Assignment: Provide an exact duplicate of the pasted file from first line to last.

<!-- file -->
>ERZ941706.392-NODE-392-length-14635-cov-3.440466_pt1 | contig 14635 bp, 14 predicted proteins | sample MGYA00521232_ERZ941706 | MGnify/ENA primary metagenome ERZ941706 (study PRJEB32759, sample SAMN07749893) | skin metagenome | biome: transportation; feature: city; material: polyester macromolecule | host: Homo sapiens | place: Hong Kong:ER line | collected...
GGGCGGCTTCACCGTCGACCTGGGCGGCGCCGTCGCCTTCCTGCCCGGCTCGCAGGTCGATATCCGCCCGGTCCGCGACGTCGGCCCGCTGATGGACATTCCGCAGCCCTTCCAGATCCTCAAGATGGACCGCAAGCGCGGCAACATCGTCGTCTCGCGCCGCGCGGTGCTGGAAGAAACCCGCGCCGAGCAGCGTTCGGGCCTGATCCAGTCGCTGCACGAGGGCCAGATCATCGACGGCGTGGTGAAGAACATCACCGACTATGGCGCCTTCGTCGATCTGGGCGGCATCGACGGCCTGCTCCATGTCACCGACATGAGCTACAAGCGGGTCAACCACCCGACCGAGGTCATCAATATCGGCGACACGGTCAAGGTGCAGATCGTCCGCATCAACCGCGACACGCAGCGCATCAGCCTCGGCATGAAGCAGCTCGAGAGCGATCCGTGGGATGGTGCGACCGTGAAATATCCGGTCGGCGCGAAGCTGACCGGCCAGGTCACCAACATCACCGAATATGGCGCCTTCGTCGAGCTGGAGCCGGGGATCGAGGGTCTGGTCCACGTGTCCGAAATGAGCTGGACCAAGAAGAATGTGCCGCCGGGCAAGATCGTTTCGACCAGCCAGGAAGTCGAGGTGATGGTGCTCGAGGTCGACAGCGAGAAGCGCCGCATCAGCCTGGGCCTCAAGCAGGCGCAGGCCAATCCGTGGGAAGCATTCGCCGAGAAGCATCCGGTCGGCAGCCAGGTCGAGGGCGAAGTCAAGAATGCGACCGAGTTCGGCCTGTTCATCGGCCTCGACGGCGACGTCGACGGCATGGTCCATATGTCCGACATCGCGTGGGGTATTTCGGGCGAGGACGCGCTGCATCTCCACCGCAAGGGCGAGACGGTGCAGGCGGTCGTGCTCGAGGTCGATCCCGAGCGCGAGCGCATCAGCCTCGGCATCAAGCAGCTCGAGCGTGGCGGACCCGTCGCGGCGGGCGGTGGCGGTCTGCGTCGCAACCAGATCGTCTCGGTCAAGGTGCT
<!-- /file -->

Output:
>ERZ941706.392-NODE-392-length-14635-cov-3.440466_pt1 | contig 14635 bp, 14 predicted proteins | sample MGYA00521232_ERZ941706 | MGnify/ENA primary metagenome ERZ941706 (study PRJEB32759, sample SAMN07749893) | skin metagenome | biome: transportation; feature: city; material: polyester macromolecule | host: Homo sapiens | place: Hong Kong:ER line | collected...
GGGCGGCTTCACCGTCGACCTGGGCGGCGCCGTCGCCTTCCTGCCCGGCTCGCAGGTCGATATCCGCCCGGTCCGCGACGTCGGCCCGCTGATGGACATTCCGCAGCCCTTCCAGATCCTCAAGATGGACCGCAAGCGCGGCAACATCGTCGTCTCGCGCCGCGCGGTGCTGGAAGAAACCCGCGCCGAGCAGCGTTCGGGCCTGATCCAGTCGCTGCACGAGGGCCAGATCATCGACGGCGTGGTGAAGAACATCACCGACTATGGCGCCTTCGTCGATCTGGGCGGCATCGACGGCCTGCTCCATGTCACCGACATGAGCTACAAGCGGGTCAACCACCCGACCGAGGTCATCAATATCGGCGACACGGTCAAGGTGCAGATCGTCCGCATCAACCGCGACACGCAGCGCATCAGCCTCGGCATGAAGCAGCTCGAGAGCGATCCGTGGGATGGTGCGACCGTGAAATATCCGGTCGGCGCGAAGCTGACCGGCCAGGTCACCAACATCACCGAATATGGCGCCTTCGTCGAGCTGGAGCCGGGGATCGAGGGTCTGGTCCACGTGTCCGAAATGAGCTGGACCAAGAAGAATGTGCCGCCGGGCAAGATCGTTTCGACCAGCCAGGAAGTCGAGGTGATGGTGCTCGAGGTCGACAGCGAGAAGCGCCGCATCAGCCTGGGCCTCAAGCAGGCGCAGGCCAATCCGTGGGAAGCATTCGCCGAGAAGCATCCGGTCGGCAGCCAGGTCGAGGGCGAAGTCAAGAATGCGACCGAGTTCGGCCTGTTCATCGGCCTCGACGGCGACGTCGACGGCATGGTCCATATGTCCGACATCGCGTGGGGTATTTCGGGCGAGGACGCGCTGCATCTCCACCGCAAGGGCGAGACGGTGCAGGCGGTCGTGCTCGAGGTCGATCCCGAGCGCGAGCGCATCAGCCTCGGCATCAAGCAGCTCGAGCGTGGCGGACCCGTCGCGGCGGGCGGTGGCGGTCTGCGTCGCAACCAGATCGTCTCGGTCAAGGTGCT